If you are thinking of writing an article on mental health and illness, why not use our handy guide to some of the most popular and predominate images of this in the media- the ones that are the symbolic and metaphorical equivalent of a brick over the head in their subtlety, bearing little accuracy to the lived experience of people. Clearly media folk are super important and very busy so we’ve decided to save you having to think at all about how you depict mental illness and mental health problems.
Let us help you with those important editorial decisions.
The first one is the most critical. It is vital that all images of people with mental illness convey the levels of despair they are in via the most terribly obvious manner and the easiest way to do this is by use of the #HeadClutch. The only decision you need to…
Jordynn and I are pretty psyched that this one is finally at the printer.
Back in 2011, when I was still pregnant with my now-3-year-old and Jordynn’s baby was still a twinkle in her eye (as my father would say), we embarked on this book project.
The full acknowledgments are in the book itself, but some quick thanks are due to Carrie, Meg, Fred, our families, the rest of the team at Oxford University Press, and everyone who helped us along the way. (Of course I’m forgetting someone important here and whoever that is I’m sorry.)
We’re also super happy with the cover, which has an adequate amount of Carolina Blue.
Four years ago, through my sister and brother-in-law, I met a remarkable family here in Chapel Hill. First I met Emmanuel; his wife Veronica was still working on getting her Green Card, and she and their children lived in Canada.
Emmanuel was in his late 20s when we met, a 2009 grad of UNC-Chapel Hill with a biology degree. But what most people didn’t know about him was that when he was in his late teens, he arrived in the U.S. as a refugee from the Sudanese civil war, illiterate, with very little knowledge of English at all.
I still have trouble reconciling that refugee teen whom I can only imagine with the man I know, father of four, scientist, loving husband.
When I met Veronica, she was reserved at first—nervous about telling her story to a stranger (and I was, indeed, a stranger). But after only a short period of time we became great friends. She is an incredible mom and works a full-time job as a home healthcare aide—work that she loves. She’s a woman I deeply admire.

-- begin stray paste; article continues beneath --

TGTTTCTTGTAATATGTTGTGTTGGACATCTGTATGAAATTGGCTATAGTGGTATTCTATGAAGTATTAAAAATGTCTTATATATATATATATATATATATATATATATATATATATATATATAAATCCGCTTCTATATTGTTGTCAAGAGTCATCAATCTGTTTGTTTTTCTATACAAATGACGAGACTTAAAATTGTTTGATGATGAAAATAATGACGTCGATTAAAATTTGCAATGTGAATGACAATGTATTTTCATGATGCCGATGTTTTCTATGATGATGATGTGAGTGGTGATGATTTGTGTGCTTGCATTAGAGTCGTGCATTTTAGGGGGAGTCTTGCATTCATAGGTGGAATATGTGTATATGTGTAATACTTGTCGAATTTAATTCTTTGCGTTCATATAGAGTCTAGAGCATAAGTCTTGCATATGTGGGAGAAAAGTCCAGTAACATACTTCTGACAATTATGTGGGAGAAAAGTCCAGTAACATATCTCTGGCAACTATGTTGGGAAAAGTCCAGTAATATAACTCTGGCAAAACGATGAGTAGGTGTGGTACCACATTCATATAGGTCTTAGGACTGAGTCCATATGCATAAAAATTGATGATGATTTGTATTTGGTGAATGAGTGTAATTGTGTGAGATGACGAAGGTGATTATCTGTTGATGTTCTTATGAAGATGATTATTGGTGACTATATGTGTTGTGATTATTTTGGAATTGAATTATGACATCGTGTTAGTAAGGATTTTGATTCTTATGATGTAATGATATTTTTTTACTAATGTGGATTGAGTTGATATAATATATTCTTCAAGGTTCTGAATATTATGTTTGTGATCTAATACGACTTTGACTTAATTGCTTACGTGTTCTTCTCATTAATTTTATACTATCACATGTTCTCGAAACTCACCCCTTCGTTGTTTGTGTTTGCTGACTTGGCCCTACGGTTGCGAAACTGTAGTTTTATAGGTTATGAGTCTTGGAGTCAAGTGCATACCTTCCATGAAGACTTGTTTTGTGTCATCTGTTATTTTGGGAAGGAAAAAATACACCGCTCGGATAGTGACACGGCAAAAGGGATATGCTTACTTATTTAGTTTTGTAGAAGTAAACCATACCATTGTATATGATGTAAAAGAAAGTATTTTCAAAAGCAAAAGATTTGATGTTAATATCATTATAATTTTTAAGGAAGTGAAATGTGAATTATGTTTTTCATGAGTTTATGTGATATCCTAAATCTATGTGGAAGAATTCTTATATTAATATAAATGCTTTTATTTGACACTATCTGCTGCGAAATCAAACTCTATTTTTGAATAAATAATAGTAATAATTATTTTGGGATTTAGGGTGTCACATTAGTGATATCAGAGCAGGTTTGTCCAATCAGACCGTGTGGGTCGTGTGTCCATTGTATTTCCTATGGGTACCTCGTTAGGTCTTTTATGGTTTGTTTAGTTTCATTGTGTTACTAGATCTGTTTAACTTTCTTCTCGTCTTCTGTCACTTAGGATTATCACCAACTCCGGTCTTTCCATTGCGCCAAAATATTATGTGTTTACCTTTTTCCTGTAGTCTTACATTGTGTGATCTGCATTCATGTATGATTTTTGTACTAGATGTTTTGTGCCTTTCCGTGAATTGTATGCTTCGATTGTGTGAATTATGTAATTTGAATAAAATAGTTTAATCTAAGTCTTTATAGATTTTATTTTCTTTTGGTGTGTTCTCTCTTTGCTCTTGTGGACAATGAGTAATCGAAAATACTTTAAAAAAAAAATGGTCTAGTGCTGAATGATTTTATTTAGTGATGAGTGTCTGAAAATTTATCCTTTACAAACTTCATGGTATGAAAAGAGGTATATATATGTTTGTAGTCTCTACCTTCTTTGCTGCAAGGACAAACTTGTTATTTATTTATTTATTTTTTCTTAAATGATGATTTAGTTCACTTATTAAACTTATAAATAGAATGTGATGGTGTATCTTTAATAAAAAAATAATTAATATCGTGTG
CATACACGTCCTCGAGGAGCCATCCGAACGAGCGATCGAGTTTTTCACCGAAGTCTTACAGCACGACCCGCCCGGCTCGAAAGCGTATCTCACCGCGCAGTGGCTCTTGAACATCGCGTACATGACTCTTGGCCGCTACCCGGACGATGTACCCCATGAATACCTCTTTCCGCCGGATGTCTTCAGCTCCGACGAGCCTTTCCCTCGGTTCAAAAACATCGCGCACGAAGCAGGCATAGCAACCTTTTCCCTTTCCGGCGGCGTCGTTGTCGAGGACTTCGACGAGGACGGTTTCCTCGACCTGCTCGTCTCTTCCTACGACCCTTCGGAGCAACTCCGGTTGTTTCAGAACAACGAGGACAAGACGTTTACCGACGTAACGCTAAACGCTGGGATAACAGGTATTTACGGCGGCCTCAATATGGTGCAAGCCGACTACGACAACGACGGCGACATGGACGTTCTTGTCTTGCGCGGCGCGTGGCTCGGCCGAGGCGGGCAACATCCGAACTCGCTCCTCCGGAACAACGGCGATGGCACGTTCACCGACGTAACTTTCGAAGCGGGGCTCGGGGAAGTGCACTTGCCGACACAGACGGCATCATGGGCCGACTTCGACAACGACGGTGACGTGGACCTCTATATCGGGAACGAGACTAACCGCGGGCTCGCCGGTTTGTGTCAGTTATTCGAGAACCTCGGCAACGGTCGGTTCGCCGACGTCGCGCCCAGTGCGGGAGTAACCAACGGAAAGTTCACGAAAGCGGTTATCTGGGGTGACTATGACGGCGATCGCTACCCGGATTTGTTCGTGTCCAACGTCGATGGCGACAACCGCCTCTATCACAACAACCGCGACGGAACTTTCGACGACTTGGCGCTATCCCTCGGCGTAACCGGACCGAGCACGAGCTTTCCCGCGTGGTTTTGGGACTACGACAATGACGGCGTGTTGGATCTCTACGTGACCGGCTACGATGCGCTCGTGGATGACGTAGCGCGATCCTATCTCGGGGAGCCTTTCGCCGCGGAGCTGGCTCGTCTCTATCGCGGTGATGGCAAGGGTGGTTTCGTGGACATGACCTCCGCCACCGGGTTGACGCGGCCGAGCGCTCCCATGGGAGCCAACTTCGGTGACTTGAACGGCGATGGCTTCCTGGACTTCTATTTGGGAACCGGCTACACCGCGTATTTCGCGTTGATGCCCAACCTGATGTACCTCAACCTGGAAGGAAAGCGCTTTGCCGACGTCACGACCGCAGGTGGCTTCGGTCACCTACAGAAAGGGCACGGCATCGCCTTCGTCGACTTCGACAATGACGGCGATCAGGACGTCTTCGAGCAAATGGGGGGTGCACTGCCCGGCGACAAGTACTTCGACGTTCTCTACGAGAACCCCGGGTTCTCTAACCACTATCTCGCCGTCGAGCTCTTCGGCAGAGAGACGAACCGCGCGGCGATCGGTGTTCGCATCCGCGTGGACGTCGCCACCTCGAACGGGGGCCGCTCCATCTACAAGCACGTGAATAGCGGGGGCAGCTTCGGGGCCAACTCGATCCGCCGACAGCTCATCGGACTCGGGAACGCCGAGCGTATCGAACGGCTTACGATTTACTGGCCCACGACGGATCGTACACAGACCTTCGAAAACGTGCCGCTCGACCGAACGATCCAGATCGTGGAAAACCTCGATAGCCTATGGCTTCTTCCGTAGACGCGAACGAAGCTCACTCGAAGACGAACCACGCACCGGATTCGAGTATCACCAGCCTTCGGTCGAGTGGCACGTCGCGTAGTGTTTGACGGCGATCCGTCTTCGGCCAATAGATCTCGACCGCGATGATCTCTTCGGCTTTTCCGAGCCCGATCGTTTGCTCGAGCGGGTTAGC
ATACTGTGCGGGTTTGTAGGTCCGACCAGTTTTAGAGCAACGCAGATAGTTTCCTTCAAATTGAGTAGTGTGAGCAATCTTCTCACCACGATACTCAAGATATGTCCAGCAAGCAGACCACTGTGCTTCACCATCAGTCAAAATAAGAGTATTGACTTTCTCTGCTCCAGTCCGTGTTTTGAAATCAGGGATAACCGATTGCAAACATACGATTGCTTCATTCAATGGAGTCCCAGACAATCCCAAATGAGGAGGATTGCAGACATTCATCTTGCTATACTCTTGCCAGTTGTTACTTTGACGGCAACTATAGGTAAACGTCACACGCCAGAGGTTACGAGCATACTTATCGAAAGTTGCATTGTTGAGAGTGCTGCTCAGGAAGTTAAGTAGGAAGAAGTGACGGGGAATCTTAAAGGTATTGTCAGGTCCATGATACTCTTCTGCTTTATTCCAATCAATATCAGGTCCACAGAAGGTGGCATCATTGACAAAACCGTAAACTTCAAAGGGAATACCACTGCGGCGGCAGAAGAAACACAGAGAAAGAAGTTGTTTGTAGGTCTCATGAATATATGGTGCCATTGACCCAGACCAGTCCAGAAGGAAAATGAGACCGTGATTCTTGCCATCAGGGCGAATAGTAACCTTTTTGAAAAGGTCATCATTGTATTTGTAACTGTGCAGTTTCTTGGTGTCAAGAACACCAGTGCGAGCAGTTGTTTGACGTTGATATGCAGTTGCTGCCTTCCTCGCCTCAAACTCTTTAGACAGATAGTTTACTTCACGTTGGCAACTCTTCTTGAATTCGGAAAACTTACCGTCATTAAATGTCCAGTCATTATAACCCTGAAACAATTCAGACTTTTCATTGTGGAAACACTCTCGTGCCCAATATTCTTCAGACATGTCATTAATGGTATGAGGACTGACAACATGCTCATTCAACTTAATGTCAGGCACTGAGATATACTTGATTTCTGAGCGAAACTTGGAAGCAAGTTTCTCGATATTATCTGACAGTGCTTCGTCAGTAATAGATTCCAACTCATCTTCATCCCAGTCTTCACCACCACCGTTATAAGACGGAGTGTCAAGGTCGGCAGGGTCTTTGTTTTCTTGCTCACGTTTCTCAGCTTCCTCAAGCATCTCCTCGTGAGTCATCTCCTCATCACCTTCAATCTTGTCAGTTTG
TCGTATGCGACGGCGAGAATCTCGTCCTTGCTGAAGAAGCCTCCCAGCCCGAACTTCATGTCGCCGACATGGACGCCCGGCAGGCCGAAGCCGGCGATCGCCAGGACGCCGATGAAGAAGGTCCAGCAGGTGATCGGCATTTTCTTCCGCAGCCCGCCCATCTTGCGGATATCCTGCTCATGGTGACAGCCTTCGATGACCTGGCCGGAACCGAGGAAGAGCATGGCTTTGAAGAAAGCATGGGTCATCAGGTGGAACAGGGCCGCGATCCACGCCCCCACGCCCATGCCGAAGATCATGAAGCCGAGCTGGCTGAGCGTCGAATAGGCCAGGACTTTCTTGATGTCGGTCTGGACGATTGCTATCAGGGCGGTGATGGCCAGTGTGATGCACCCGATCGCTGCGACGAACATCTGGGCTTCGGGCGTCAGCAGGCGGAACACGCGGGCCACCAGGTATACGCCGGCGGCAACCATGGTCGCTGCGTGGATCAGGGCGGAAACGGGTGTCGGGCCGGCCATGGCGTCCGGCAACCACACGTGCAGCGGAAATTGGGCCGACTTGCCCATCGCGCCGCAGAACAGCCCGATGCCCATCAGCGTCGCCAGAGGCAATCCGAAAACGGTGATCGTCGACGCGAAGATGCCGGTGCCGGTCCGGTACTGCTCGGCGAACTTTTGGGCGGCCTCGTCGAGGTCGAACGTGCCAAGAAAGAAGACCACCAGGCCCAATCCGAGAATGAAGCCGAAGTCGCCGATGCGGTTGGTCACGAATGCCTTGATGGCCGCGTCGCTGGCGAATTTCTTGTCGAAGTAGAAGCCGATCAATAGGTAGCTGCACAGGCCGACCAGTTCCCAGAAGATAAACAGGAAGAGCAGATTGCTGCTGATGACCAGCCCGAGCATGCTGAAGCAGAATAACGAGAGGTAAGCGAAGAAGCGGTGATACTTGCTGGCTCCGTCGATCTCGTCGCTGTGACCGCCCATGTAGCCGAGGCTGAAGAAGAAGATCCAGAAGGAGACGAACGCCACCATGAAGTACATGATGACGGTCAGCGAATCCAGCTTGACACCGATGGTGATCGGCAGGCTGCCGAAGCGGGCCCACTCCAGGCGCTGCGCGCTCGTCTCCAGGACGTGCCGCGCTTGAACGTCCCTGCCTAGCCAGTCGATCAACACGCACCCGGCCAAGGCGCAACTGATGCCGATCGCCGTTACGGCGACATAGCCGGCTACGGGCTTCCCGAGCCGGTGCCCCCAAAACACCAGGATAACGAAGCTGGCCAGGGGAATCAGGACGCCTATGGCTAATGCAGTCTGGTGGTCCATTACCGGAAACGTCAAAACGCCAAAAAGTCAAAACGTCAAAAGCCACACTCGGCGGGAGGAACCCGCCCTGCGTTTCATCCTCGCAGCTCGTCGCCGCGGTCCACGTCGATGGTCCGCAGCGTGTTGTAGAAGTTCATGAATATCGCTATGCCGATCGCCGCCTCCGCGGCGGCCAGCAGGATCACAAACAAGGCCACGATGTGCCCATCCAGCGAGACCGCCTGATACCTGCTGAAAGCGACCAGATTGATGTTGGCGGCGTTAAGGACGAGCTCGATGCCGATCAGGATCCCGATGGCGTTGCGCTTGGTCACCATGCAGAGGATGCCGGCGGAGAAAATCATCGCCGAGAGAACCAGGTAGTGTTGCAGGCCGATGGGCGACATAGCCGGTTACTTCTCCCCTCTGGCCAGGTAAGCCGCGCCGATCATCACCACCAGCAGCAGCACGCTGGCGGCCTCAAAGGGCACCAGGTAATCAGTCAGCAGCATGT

And now, today, four years later, we’ve written a remarkable book together—about their escape from the war as children, about how they fell in love as teens in a refugee camp but were torn apart, about how they miraculously found each other again in Canada years later. I feel so lucky to have been the person they picked to help them tell their story. Visit the website we put together to learn more about their story and about these amazing people.
As I walked to my local coffeeshop this morning, I saw a daytime moon and snapped this photo with my phone. The sun was, at the same time, very bright—you can see the blueness of the sky, a crisp blue that we only get in the North Carolina after the summer’s humidity has been whisked away by cold.
I’ve lived in NC off and on for most of my life, and I love it here. I’ve lived in Durham/Chapel Hill off and on since 2000—nearly 15 years now—and I really love it here in particular. I met my husband here, and we’re raising our kids here. If I weren’t completely unsure about Western religion I would completely buy into the “Southern Part of Heaven” thing they say around here when bragging about how beautiful things are.
Back to this morning’s daytime moon.
The sun and the moon being brightly visible in the sky at the same time made me think about the ability to feel two waysabout a thing at the same time. It’s a thing that happens, and it’s not crazy. Keats called it negative capability. Cornel West describes it like this:
The ability to contemplate the world without the desire to try & reconcile contradictory aspects or fit it into closed & rational systems.
You could just called this “being open-minded,” but that’s too simple.
Here’s the point, today: I love Chapel Hill. I love The University of North Carolina at Chapel Hill. I’m a light-blue-blooded Tar Heel. I’m ashamed and horrified by the academic/athletic scandal going on right now. I’m also bummed out by how the university is corporatizing its administration and adjuctifying its faculty (including me).
I can feel both ways at the same time: love, and bummed out. It’s a thing that is possible.
My husband and I are both lifetime alumni association members of UNC. We are season ticket holders. We take our kids to play on the quads and tell them stories about the old buildings. We’re proud to have attended school here. I’d be proud to have my kids attend school here.
So here’s my question for you, my readers, and for all of us who write higher ed journalism:
Why on Earth would I take time to critique higher education if I didn’t care so much about making it better for everyone? For students—first and foremost—and for faculty, staff, and everyone who is a part of this extremely valuable public good?
I wouldn’t. That right there is my mission. I want to make things better. If some dirty secrets get aired, you know what that guy in robes said about daylight and disinfectants. I’m doing the best I can with that mission in mind. I hope you are, too.
Recently, a friend I respect told me that she was concerned that my writing on academia came across as though I had “sour grapes.” She was mostly talking about the writing on this blog, although now that this blog is a series on The Chronicle of Higher Education Vitae, I guess she means that, too.
(Some background: She felt like she had to bring it up because we are entering into a business endeavor together. And keep in mind, she was sincerely, truly worried about hurting my feelings. Also, you can see her perspective: Is a crank a good spokesperson for your business?)
But I was truly surprised that she viewed my words as sour grapes—or as anything that could reasonably be perceived as such—in the first place. I actually think I’m kind of pollyanna-ish, once you get past the “let’s stop deluding ourselves” bit. I don’t wallow in misery, and I’m very practical. The point of this whole blog/column #freelanceacademic endeavor is not just to identify problems with our work in higher ed, but to find ways tofix them as well.